A lot of people believe that living inside a guarded community brings added benefits of protection and security. These communities are meant to keep crime out, but do gated communities actually have less crime like we believe? Is it actually safer for them to live there?
The answer is yes, there is less crime rate. But crime is not absent, and is not as little as you might think.
Most data out there indicates that the long-term crime rate of gated communities is only a little lower than the crime rate outside. The basic trend with gated communities is that the crime rate is very low for the first year its established, but then it rises to just a little less than the rest of the community after that. They feel this is caused because burglars don’t like going to areas that are unfamiliar but they slowly make their way into these communities and crime rate goes higher. Unfortunately, patrol officers cannot be everywhere at once and security codes can be given out to workers and visitors of the community.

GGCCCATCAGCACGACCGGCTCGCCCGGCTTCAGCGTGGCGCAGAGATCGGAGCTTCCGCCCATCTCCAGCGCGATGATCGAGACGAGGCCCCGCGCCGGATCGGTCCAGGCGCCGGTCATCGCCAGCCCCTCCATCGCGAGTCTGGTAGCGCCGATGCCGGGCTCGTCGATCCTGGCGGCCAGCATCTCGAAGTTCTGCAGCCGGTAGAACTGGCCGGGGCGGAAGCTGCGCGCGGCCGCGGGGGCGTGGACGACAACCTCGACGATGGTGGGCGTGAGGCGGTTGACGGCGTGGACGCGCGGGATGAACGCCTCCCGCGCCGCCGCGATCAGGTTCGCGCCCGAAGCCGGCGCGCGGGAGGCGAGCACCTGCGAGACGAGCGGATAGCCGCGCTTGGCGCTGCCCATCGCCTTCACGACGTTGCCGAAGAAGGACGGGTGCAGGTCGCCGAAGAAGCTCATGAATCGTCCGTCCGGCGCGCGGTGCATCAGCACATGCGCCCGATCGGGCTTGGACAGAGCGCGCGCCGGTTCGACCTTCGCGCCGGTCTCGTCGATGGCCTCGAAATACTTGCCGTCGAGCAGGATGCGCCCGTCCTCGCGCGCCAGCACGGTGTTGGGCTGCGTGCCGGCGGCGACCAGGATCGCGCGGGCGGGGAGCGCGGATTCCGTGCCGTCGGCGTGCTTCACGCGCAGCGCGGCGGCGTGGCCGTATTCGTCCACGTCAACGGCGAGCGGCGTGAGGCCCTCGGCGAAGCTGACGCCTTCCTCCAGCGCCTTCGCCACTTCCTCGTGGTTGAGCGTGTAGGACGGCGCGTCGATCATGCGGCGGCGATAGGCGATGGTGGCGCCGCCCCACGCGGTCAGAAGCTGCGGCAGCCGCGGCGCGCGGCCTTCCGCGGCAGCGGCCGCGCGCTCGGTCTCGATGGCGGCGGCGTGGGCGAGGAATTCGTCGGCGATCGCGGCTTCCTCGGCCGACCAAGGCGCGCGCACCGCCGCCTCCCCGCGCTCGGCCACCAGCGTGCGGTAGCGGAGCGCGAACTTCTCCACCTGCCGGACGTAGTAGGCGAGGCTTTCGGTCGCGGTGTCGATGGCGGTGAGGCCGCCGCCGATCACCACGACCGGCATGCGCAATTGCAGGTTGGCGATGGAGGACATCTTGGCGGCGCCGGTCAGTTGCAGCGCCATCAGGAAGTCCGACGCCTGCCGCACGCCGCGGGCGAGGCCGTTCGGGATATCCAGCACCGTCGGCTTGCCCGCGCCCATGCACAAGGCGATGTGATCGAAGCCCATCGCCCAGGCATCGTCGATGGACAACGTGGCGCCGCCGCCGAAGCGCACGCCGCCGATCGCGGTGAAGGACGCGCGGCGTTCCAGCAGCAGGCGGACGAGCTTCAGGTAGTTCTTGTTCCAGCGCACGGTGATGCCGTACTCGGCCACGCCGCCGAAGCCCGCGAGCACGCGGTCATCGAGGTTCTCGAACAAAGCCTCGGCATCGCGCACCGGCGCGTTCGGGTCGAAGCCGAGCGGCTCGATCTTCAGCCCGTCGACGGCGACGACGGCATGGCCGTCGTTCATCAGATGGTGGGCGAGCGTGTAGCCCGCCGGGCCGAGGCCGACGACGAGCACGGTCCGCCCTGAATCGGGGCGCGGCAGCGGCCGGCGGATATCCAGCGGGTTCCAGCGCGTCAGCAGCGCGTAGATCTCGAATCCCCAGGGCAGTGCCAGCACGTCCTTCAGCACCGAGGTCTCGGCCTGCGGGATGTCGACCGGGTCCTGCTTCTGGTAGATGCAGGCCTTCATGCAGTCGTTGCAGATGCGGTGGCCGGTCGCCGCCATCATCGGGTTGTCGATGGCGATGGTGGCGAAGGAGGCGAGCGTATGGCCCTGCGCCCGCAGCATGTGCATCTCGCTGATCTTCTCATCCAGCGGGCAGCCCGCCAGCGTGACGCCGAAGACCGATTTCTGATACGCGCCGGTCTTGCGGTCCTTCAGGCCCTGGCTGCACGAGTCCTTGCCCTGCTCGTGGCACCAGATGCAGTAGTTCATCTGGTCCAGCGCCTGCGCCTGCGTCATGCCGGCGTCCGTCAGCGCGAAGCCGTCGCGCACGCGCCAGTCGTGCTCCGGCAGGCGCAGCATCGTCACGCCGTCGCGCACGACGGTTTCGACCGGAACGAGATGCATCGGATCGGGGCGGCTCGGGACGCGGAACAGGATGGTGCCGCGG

Where guarded and gated communities have great potential to be a very safe neighborhood, it is also inhibited by a major false sense of security. Homeowners do not take necessary precautions to reduce crime, such as locking doors, installing a home security system, or organizing a community crime watch. Imagine the possibilities if homeowners were to take such precautions. Locked doors would cause burglars to invest more time breaking into a home. Security systems and neighborhood watch programs would give on site patrol officers the opportunity to stop a crime in progress. Homeowner awareness to the limitations of a guarded community is the first step in reducing crime.